How Do You Know God Exists? Part 1: ORIGIN

How do you know there is a God? Over the next three weeks, I’ll lay out three arguments in this column that are fairly easy to understand, easy to remember, and powerfully convincing: Origins, Design, and Goodness (= ODG or… GOD!). This week: origins.

For as long as Christians have engaged their critics, they have pointed to the existence of the universe as clear evidence for God. The Bible itself claims that the creation confirms the existence of a Creator: “God’s invisible attributes, namely, his eternal power and divine nature, have been clearly perceived, ever since the creation of the world, in the things that have been made. So they are without excuse” (Rom 1:20).

The argument is clear: a watch testifies to the existence of a watchmaker. A creation testifies to the existence of a Creator. It’s a matter of simple cause and effect: every effect or result had to have some cause. It’s one of the foundations of scientific inquiry: events have causation. Things don’t just appear on their own. Every effect has a cause, and once you get all the way back to God, you’ve reached the ultimate Uncaused Cause.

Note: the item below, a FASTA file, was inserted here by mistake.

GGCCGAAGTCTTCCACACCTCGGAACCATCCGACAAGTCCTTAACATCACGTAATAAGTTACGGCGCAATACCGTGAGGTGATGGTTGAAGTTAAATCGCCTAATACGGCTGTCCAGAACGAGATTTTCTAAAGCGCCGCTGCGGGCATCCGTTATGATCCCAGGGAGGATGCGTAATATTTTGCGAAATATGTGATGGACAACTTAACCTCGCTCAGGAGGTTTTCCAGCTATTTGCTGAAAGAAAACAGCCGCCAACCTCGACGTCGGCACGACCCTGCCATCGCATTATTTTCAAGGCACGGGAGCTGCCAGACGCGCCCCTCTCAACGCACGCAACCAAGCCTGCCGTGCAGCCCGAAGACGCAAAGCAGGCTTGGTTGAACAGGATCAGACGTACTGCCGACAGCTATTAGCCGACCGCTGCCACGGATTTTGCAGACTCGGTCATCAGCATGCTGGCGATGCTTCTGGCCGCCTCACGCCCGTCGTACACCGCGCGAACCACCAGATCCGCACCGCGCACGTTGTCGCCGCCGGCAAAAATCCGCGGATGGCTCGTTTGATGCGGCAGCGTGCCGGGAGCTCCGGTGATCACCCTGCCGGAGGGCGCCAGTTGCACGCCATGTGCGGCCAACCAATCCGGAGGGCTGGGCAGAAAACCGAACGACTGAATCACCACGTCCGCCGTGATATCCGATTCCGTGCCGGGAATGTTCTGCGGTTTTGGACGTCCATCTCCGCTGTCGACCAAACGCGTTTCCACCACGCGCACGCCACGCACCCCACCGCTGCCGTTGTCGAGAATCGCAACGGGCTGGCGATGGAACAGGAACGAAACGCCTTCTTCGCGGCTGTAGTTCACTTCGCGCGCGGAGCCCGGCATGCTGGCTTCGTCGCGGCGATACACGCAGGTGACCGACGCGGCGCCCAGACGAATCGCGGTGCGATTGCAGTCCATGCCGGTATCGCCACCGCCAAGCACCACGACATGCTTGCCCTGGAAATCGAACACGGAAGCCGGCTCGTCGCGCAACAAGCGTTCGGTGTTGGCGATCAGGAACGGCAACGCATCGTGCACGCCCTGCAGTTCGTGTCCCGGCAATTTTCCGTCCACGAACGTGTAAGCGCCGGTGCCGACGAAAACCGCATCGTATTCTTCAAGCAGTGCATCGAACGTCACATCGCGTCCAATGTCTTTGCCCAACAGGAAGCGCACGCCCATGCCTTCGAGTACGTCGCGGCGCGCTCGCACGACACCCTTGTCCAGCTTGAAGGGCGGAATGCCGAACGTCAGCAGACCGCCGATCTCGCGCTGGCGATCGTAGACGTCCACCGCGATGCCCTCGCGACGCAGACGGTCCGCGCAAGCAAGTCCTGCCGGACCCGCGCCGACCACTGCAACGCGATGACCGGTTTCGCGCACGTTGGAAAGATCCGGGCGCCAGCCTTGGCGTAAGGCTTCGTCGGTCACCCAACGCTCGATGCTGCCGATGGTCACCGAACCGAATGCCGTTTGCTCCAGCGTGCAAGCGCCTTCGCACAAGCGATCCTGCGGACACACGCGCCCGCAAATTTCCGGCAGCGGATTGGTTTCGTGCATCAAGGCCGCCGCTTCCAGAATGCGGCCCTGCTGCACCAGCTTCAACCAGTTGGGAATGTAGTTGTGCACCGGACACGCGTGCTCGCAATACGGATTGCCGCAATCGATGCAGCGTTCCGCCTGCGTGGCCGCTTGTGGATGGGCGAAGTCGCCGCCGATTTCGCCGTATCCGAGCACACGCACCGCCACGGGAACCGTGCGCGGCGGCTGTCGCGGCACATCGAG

For centuries, non-theistic philosophers and scientists argued the same way about the universe. From Aristotle to Einstein, secular men and women believed that the universe simply had no beginning and thus needed no cause—sort of a pantheistic “universe-as-god” view that actually does work philosophically. Christians say about God, “No one created Him. He’s self-existent.” Atheists say about the universe, “No one created it. It’s self-existent.” The argument might seem unlikely, but at least it’s not illogical.

But then, in the Twentieth Century, several scientific developments disproved the notion that the universe has always existed as an Uncaused Cause. Advancements and tools like Einstein’s theory of relativity and the Hubble Telescope proved beyond reasonable doubt that the universe actually had a beginning. Even atheistic scientists now acknowledge that the universe had an origin. It didn’t always exist on its own. Something happened to bring it about.

The very fact that the universe had an ORIGIN implies that something began it. Granted, this “something” does not necessarily have to be the God of the Bible. But the origin of the universe is at least a very important clue that someone like God does exist.

So here are some questions we might ask our atheist friends: How, in your understanding, did the universe come into being? What prompted the Big Bang? Why is there something rather than nothing?